I’m moved to write this very personal “blog” as its LGBTQ+ History month which the NHS celebrates specifically with a number of events celebrating “Mind, Body and Spirit” which have been shared in the staff bulletins. There are some amazing people with lived lives who have achieved great things – the first ever female MP to openly have a same-sex partner passed away this week. She “came out” in 1979 – she was threatened with deselection. Last year we saw the outpouring of emotion when George Floyd was killed. Some people may think that what followed is an act of civil disobedience, I don’t. If it wasn’t for the Stonewall Uprising of 1969 who knows whether that very same MP could have come out ten years later.
It’s also very timely because I attended the clinical commissioning group unconscious bias training which prompted me to personally reflect on my experiences – please be warned the next paragraph is highly emotional and very personal. You might recognise a theme here – pandemic, personal protective equipment, testing and prejudice.
There’s a new series on Channel 4 called It’s a Sin which tells the story of coming out in the 1980s and how HIV and AIDS became a focus for homophobia. It’s really moved me. I’ve been gay all my life. I grew up in the countryside so I didn’t know what it meant and how this would affect my life until I left home at 18 in 1986. I came out that year. I felt I had to tell my line manager at the time in case it affected my career, yes I had to worry about my career because I was gay and yes this was only a little over 30 years ago. I moved to London to live with Nigel, one of my first long term boyfriends in the early 1990s. He was confirmed with HIV soon after I moved in. He’d suspected it – I had no idea. I had to go for a test. The results took two weeks to come back. Imagine the wait. I had to have counselling for those two weeks – it was part of the “deal” of having the test. The result had to be delivered in person. It came back negative. I was one of the fortunate ones. Nigel wasn’t; after we split up because he didn’t want to risk my life, he passed away two years later. So this month is one of celebration – look at how far we come – but for me one of sombre reflection too as it will be for many who have lost loved ones in any pandemic.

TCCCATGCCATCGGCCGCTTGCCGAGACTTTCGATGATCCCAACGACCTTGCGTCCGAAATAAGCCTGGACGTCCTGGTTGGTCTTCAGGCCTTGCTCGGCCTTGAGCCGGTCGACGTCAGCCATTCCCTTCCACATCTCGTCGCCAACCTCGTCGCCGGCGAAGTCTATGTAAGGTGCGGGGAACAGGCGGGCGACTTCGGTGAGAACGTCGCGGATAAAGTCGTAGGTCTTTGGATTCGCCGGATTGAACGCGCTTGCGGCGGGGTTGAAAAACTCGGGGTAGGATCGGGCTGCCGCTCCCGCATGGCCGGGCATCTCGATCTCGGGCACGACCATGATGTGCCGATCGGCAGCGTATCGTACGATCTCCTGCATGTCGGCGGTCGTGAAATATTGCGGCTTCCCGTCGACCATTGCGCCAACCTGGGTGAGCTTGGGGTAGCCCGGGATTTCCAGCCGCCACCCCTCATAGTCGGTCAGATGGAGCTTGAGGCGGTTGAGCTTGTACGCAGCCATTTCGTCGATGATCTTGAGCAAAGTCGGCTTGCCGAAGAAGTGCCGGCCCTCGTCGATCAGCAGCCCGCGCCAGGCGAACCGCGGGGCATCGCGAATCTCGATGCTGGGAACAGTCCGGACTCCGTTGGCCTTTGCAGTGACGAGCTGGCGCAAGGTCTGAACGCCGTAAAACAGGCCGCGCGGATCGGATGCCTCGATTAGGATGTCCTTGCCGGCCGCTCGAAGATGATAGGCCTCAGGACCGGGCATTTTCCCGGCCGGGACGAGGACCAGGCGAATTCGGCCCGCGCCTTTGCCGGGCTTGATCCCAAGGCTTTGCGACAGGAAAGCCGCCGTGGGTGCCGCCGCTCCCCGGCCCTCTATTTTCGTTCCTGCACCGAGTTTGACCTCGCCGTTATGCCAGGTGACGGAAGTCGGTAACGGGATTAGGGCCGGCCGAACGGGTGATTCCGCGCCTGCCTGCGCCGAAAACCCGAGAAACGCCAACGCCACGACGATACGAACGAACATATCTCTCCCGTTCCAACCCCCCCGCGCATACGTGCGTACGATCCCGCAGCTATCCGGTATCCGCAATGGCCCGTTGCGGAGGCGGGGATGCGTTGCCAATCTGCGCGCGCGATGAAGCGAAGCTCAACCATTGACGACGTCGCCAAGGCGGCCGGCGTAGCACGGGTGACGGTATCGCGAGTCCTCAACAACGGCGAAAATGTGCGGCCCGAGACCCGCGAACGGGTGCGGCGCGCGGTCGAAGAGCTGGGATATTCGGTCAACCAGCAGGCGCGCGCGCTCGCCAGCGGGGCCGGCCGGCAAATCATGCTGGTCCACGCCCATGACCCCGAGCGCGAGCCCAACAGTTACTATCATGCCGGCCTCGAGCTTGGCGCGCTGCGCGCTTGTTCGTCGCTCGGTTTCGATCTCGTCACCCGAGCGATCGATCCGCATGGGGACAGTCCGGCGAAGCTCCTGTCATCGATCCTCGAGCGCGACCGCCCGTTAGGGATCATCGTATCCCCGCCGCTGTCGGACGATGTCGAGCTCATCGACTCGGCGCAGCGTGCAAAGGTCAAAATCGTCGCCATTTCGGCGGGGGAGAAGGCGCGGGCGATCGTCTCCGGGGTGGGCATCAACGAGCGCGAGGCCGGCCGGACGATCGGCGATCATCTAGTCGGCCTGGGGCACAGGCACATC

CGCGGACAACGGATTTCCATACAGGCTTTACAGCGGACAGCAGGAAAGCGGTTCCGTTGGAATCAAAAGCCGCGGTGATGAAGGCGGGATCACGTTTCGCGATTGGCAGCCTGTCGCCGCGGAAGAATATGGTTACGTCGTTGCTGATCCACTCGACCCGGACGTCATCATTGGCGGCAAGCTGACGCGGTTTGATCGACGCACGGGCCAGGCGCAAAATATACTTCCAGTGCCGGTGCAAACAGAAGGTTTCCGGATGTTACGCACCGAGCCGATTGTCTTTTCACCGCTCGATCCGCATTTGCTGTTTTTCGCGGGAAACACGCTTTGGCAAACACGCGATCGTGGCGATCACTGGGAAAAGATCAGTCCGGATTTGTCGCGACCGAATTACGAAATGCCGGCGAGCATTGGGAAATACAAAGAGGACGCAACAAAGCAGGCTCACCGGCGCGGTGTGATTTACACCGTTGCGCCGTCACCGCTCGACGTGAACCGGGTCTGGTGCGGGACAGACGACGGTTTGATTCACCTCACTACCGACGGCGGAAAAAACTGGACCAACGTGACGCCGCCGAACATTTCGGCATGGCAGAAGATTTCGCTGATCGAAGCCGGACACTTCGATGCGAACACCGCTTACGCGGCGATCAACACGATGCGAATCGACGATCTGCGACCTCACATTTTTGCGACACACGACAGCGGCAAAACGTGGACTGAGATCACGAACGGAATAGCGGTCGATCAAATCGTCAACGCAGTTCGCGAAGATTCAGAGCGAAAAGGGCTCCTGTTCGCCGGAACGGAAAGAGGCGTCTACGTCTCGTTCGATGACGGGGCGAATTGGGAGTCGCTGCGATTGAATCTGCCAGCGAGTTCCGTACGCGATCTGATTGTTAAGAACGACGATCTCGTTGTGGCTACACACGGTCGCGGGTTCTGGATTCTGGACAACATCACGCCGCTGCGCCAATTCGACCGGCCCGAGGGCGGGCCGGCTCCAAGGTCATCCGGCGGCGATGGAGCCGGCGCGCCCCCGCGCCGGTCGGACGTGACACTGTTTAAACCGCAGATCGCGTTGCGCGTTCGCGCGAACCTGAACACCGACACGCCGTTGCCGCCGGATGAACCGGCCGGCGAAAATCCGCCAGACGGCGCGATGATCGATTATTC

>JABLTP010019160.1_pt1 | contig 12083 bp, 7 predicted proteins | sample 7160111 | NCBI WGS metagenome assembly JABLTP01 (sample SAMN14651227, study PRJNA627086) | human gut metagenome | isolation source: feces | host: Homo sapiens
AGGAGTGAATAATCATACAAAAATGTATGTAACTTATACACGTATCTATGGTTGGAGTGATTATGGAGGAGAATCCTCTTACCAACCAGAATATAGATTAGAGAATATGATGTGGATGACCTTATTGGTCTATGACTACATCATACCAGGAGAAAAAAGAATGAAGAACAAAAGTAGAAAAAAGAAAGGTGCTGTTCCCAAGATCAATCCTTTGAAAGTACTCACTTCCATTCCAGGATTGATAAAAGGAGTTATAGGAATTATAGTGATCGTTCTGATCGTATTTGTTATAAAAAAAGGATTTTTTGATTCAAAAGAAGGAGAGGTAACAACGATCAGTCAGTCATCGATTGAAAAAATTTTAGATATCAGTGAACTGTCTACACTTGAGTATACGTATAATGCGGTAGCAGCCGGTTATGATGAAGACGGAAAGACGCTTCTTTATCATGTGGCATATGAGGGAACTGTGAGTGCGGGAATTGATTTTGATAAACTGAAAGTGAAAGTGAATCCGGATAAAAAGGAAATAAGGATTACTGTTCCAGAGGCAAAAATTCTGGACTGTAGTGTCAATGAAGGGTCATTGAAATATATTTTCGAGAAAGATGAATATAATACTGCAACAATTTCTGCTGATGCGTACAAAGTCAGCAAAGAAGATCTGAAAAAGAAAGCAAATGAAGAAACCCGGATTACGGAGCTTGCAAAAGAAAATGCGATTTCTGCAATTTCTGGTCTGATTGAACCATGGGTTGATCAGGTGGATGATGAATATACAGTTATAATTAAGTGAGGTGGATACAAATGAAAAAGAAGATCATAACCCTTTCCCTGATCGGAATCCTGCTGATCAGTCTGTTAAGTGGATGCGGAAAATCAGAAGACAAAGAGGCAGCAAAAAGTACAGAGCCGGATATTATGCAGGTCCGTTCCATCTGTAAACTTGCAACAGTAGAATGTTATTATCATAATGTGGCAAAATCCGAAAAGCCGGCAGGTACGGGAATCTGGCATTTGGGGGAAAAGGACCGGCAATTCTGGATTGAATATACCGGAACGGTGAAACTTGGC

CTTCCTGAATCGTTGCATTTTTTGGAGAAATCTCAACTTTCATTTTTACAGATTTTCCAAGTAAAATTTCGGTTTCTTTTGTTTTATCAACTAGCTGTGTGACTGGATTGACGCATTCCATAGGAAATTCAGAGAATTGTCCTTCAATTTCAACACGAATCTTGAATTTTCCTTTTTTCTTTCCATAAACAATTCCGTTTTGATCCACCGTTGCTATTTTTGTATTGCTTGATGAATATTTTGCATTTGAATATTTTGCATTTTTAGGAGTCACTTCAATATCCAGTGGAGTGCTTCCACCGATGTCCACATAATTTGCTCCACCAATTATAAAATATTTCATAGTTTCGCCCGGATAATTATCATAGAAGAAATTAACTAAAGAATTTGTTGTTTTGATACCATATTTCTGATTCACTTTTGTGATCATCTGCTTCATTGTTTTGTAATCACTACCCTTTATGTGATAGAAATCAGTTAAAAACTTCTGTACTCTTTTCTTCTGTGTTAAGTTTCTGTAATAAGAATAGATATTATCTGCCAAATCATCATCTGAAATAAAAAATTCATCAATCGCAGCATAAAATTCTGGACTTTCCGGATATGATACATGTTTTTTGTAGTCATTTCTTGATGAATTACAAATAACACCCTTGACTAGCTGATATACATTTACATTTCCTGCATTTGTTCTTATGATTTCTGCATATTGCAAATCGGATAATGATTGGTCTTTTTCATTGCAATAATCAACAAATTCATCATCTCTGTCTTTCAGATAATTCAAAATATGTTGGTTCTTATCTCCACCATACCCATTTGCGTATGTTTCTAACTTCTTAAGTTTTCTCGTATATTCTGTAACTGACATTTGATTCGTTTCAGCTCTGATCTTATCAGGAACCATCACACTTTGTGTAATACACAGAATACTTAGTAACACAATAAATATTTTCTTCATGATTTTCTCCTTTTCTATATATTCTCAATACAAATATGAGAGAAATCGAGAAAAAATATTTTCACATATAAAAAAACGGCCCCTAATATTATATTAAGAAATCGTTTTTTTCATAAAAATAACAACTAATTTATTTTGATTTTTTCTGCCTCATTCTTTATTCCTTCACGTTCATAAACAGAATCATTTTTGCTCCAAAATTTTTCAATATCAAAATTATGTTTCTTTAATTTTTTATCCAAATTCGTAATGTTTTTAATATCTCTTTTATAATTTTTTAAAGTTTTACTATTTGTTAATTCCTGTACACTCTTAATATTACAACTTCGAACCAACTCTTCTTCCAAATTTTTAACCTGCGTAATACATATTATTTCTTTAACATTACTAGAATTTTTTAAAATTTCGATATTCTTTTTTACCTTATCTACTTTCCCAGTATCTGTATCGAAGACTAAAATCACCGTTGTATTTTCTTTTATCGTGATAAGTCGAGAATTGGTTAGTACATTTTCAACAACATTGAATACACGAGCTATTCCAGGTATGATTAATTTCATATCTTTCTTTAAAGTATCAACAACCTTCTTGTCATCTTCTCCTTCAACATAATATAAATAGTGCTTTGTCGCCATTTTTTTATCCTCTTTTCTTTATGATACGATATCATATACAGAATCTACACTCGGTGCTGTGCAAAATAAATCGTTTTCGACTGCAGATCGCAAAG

So I wanted to share this – not looking for any sympathy – I’m one of the lucky ones. During the NHS’ celebration of LGBTQ+ and given we’re at the peak of our third wave of a pandemic, I thought it was especially relevant. I hope you can find a way to support this celebration, possibly by downloading and using one of the graphics from the LGBT+ history month website as a backdrop for Microsoft Teams calls.
Rob Goodyear, NHS Leeds Clinical Commissioning Group